“Yeah, I’m sure it has.” Cole smiled at her, a warm, friendly smile, reminding her that there were at least two good men left in this world. “I can’t even begin to imagine, and I have a loving wife and grandma to prop me up. He doesn’t have anyone.”
“Not even a family member?”
Cole raised one eyebrow. “Have you ever known any family to visit?”
“No. Never.” The truth hit her like a slam to the chest. Branson stood alone in this world except for a few close friends. And now they’d ripped the sport he lived for from his big hands and left him with lots of questions and no answers.
Sarah watched Cole’s back disappear through the doorway, followed by manly shouting, cursing, and crashing furniture. She rolled her eyes and sighed, allowing herself the brief luxury of pretending Branson was hers and this was just another day in paradise.
Pathetic? Yes. Understandable? Hell, yeah, if a person had lived the life she’d lived.
Sarah turned back to her job of making Branson’s beautiful home gleam and sparkle, a job she took great pride in. Someday, she swore she’d have a house like this and a drool-worthy, sweet man like Branson, because she deserved both.
* * * *
Cole sat on the veranda and stared across the water. Sarah had lifted his spirits like a strong breeze lifted fog on the bay. With her gone, his spirits took a nose dive, and he slumped in his chair, rubbing his hands over his face.
He heard the doorbell, heard Cole’s voice. He didn’t want company, not while he still wallowed in pathetic self-pity. Thank God, Sarah always had his back. She’d take care of Cole.
Only she didn’t. The damn, stubborn woman.
Branson frowned as
Cole strode into the room as if he owned the place. Turning his back on his buddy, he lifted a bottle of beer to his lips.
Cole yanked the beer
from his hand and glared down at him.
The despair and hopelessness lurking inside Branson snapped. He
lunged at his friend in an angry frenzy, taking his frustrations out on Cole. Cussing, they careened off the railing and slammed to the ground, wrestling with each other, banging into the furniture, tipping over an expensive vase—Sarah would kick his ass for that—yet neither one of them used their fists. They rolled around on the veranda, brute strength pitted against brute strength. Branson had a weight and bulk advantage, but Cole was quicker and more pliable.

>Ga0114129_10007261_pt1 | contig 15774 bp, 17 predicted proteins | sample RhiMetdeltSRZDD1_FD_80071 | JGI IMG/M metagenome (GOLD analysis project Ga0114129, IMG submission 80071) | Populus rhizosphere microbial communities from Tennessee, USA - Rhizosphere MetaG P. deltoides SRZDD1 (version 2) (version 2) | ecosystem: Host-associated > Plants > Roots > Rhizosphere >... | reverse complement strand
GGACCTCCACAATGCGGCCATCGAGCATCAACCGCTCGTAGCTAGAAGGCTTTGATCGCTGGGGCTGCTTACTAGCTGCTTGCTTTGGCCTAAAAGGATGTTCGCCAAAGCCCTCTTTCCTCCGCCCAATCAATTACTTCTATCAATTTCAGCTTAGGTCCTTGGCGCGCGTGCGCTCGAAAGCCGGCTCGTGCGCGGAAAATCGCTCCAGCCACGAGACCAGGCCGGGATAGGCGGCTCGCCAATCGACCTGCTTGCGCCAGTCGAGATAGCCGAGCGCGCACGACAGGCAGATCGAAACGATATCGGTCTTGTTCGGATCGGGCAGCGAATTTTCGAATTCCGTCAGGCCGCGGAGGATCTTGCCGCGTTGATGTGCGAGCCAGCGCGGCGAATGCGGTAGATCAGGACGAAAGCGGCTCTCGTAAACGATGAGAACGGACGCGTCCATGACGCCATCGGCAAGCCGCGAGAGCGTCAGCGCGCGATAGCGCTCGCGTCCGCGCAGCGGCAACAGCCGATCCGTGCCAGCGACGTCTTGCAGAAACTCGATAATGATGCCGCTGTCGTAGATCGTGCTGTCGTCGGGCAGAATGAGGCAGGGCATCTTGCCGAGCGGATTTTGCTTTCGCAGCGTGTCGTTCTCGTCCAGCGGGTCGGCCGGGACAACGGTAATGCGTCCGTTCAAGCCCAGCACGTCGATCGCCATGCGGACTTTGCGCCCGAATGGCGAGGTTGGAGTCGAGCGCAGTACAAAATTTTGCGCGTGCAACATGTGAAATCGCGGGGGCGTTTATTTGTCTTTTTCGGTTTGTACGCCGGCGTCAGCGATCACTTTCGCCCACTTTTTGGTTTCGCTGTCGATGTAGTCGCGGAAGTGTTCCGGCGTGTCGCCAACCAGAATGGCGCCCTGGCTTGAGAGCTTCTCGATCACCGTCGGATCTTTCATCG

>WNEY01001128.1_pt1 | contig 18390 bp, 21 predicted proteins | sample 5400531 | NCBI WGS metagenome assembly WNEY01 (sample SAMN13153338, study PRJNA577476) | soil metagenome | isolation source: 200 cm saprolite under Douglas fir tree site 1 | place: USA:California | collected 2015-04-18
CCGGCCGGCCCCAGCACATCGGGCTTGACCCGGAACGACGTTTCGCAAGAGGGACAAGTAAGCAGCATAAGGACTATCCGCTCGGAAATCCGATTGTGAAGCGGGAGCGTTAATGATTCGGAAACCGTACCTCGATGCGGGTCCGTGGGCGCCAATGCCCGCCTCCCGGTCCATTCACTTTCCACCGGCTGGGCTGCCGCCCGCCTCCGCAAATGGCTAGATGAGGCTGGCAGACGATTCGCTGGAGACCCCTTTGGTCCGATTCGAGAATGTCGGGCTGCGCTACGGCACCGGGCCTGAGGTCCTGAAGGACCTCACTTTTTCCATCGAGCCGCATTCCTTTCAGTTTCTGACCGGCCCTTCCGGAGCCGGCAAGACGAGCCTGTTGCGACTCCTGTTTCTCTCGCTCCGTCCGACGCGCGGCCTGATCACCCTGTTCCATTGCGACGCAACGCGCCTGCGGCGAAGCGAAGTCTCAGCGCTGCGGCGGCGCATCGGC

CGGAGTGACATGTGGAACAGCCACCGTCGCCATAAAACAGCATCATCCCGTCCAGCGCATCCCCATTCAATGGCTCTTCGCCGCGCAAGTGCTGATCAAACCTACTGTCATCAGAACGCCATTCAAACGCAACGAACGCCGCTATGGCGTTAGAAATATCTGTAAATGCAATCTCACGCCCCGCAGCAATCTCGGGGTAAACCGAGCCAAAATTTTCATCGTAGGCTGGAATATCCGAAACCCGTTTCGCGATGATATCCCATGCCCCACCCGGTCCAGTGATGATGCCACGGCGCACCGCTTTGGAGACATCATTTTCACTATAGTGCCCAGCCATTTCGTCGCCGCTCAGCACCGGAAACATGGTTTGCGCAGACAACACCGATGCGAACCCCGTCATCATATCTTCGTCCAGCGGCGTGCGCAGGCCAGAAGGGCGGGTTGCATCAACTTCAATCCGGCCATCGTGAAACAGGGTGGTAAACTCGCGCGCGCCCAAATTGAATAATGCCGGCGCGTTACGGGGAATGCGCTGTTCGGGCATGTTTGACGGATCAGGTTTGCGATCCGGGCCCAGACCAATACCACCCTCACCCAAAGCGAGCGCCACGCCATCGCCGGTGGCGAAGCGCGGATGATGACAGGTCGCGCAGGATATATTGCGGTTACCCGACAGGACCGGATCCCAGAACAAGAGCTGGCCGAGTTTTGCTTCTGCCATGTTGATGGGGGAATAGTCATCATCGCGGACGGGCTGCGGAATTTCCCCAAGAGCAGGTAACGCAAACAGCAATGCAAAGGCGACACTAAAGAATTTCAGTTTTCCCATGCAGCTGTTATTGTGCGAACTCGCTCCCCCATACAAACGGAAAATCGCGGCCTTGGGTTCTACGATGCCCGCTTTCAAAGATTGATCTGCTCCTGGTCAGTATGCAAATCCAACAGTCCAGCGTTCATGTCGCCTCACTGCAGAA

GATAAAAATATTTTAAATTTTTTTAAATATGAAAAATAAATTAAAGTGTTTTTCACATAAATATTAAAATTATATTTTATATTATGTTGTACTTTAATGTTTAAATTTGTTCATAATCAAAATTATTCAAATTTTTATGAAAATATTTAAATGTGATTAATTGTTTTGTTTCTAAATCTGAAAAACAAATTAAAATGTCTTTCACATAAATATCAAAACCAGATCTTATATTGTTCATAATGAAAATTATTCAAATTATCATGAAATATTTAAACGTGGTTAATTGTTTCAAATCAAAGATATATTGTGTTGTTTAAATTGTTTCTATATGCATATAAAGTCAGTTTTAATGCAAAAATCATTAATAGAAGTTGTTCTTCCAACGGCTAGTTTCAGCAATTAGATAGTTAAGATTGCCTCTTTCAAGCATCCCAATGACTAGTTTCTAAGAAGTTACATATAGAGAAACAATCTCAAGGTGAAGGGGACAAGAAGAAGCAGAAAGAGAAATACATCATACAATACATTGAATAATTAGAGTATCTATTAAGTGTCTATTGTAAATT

It felt damn good to burn off some of his negative energy.
Finally, exhausted, they rolled onto their backs, chests heaving, and lay still. Branson stared at the blue sky, then squeezed his eyes shut, wishing he could block out the incidents the past week.
Cole crawled to his feet and held a hand out to Branson. Branson hesitated then took the offer of friendship, rising to stand next to
the guy who still had everything Branson would kill to have again.
grabbed a couple beers from an outdoor bar fridge and handed one to Cole.
y?” Cole said, still breathless, as he bent to pick up one of the many pieces of lawn furniture now scattered about.
“Hell, yeah. You can’t hurt me.”
Surveying the mess, Branson righted a few more chairs.
“I’m talking about your retirement.”
“I’m not retiring.” Branson clenched his jaw, refusing to admit what he knew in his heart.
Cole cast a sympathetic glance in his direction, and Branson considered jumping the jerk again.
“Bran, you know it’s over. Once you’ve been labeled as a head
-injury risk, they’re done with you.”
Branson opened his mouth to deny the truth, as if denial would keep the wolves at bay. Only these wolves
were already feasting on the bones of his pro career.
You’re done, Bull. Face it.
They sat down quietly, both staring at the expansive view with only the sounds of a distant vacuum cleaner breaking the silence.
Branson swallowed back the lump in his throat, sucked in a deep breath, and faced facts. “I know
“Sorry, man.” Cole nodded, mercifully not asking for Branson to clarify.
“Yeah, it sucks.” Branson squared his jaw and refused to show weakness.
“What’re your plans?”
“I’ve got stuff going on. Just need to pick what sounds best.” What a frigging liar he was, and by Cole’s expression, his buddy saw right through him.